United States District Court, District of Columbia
S. CHUTKAN United States District Judge
matter is before the Court on Defendants' Motion to
Dismiss, ECF No. 12. For the reasons discussed below, the
Court grants the motion.
Adam Walsh Child Protection and Safety Act of 2006, Pub. L.
No. 109-248 § 302, 120 Stat. 587, 620-22 (“the
Act”), allows for the civil commitment of a sexually
dangerous person for treatment after completion of his term
of incarceration in the custody of the Federal Bureau of
In relation to a person who is in the custody of the [BOP],
or who has been committed to the custody of the Attorney
General pursuant to [18 U.S.C. §] 4241(d), or against
whom all criminal charges have been dismissed solely for
reasons relating to the mental condition of the person, the
Attorney General or any individual authorized by the Attorney
General or the Director of the [BOP] may certify that the
person is a sexually dangerous person, and transmit the
certificate to the clerk of the court for the district in
which the person is confined. The clerk shall send a copy of
the certificate to the person, and to the attorney for the
Government, and, if the person was committed pursuant to
[§] 4241(d), to the clerk of the court that ordered the
commitment. The court shall order a hearing to
determine whether the person is a sexually dangerous person.
A certificate filed under this subsection shall stay the
release of the person pending completion of procedures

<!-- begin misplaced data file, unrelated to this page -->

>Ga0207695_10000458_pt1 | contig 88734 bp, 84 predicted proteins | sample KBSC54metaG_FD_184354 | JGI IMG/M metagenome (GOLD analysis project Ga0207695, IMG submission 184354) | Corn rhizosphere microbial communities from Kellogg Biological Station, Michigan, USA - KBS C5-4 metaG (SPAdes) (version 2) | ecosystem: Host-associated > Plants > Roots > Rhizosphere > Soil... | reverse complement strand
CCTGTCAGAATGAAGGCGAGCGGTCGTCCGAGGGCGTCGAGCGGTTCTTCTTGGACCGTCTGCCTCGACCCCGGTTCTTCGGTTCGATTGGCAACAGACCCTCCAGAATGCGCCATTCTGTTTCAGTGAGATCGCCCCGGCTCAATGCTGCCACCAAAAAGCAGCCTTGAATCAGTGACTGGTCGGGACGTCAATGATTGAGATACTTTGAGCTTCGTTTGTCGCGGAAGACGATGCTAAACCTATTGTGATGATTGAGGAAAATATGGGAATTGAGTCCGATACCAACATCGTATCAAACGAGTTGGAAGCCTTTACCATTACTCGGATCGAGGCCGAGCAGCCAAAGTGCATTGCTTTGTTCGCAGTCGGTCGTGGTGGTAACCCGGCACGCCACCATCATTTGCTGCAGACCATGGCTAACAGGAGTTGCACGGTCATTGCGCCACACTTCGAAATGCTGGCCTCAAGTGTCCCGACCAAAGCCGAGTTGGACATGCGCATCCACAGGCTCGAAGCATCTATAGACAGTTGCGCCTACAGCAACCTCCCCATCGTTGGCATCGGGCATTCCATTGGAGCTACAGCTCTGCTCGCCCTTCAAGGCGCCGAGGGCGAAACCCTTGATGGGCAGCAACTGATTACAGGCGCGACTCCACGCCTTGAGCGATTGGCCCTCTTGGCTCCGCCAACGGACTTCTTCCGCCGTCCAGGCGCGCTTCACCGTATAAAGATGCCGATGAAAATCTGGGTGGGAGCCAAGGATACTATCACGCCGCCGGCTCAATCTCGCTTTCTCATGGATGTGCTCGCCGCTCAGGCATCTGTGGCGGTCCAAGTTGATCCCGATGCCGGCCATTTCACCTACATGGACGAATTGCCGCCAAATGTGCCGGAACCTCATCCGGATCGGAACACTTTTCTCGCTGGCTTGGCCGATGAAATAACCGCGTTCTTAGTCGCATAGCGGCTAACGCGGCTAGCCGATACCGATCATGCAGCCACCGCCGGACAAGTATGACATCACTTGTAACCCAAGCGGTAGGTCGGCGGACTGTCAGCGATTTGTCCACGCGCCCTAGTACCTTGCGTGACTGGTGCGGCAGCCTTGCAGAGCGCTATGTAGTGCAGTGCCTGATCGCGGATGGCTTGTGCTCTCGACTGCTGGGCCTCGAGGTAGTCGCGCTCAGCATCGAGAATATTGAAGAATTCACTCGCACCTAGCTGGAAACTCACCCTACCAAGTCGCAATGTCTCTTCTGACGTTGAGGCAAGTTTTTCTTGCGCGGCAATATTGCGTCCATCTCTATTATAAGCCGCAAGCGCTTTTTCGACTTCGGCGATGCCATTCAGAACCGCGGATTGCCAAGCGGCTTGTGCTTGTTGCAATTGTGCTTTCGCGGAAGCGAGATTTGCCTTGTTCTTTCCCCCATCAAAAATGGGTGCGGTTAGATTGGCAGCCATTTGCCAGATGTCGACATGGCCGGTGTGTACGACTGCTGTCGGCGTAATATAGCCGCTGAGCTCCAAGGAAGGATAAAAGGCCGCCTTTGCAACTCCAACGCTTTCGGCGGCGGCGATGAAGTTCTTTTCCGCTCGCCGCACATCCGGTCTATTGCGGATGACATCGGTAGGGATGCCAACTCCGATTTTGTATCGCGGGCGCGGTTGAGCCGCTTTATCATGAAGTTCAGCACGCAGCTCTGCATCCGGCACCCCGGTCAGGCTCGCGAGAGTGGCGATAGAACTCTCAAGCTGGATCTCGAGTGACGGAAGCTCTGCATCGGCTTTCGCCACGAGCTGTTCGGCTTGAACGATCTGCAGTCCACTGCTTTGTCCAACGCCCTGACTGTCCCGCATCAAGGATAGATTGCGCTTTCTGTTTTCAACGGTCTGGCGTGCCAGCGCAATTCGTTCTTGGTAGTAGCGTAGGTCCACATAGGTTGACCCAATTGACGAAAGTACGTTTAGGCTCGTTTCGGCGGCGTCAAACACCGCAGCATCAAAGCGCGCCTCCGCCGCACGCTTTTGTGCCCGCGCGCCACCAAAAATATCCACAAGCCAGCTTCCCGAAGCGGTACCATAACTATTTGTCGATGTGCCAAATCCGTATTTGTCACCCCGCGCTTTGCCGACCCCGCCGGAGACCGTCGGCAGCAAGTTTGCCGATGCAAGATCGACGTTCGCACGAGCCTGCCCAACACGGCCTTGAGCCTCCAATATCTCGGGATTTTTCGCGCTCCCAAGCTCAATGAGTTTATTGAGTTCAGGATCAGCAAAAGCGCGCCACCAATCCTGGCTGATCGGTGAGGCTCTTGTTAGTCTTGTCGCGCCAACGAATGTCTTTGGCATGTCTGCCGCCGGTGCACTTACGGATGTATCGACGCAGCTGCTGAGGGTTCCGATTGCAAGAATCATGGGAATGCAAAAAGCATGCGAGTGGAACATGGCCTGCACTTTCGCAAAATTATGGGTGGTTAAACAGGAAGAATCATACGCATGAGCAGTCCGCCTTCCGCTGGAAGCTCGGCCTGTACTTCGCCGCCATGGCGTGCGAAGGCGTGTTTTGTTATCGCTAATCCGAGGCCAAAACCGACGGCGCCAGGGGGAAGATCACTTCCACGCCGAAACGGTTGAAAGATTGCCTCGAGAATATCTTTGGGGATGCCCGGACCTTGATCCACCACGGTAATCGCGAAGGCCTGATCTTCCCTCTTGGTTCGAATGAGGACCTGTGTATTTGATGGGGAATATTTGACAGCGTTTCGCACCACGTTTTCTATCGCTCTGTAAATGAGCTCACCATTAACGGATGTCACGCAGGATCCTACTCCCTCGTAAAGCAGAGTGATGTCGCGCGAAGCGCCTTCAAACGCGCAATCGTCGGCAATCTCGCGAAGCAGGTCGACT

contained in this section.
18 U.S.C. § 4248(a) (emphasis added). For purposes of
the Act, the term ‘“sexually dangerous
person' means a person who has engaged or attempted to
engage in sexually violent conduct or child molestation and
who is sexually dangerous to others[.]” Id.
§ 4247(a)(5). A person is “sexually dangerous to
others” if he “suffers from a serious mental
illness, abnormality, or disorder as a result of which he
would have serious difficulty in refraining from sexually
violent conduct or child molestation if released.”
Id. § 4247(a)(6).
court may order that a psychiatric or psychological
examination of the [person] be conducted, ”
id. § 4248(b), prior to a mandatory hearing,
see id. §§ 4247(d), 4248(a). The person
“shall be represented by counsel, ” and
“shall be afforded an opportunity to testify, to
present evidence, to subpoena witnesses on his behalf, and to
confront and cross-examine witnesses who appear at the
hearing.” Id. § 4247(d).
the hearing, if “the court finds by clear and
convincing evidence that the person is a sexually dangerous
person, the court shall commit the person to the custody of
the Attorney General.” Id. § 4248(d).
Periodic reports to the court are required, see id.
§ 4247(e), and “counsel for the person or his
legal guardian may, at any time during such person's
commitment, file with the court that ordered the commitment a
motion for a hearing to determine whether the person should
be discharged.” id. § 4247(h). The court
must order the person's immediate release “[i]f,
after the hearing, [it] finds by a preponderance of the
evidence that the person . . . will not be sexually
dangerous to others if released unconditionally.”
Id. § 4248(e)(1). Alternatively, if the person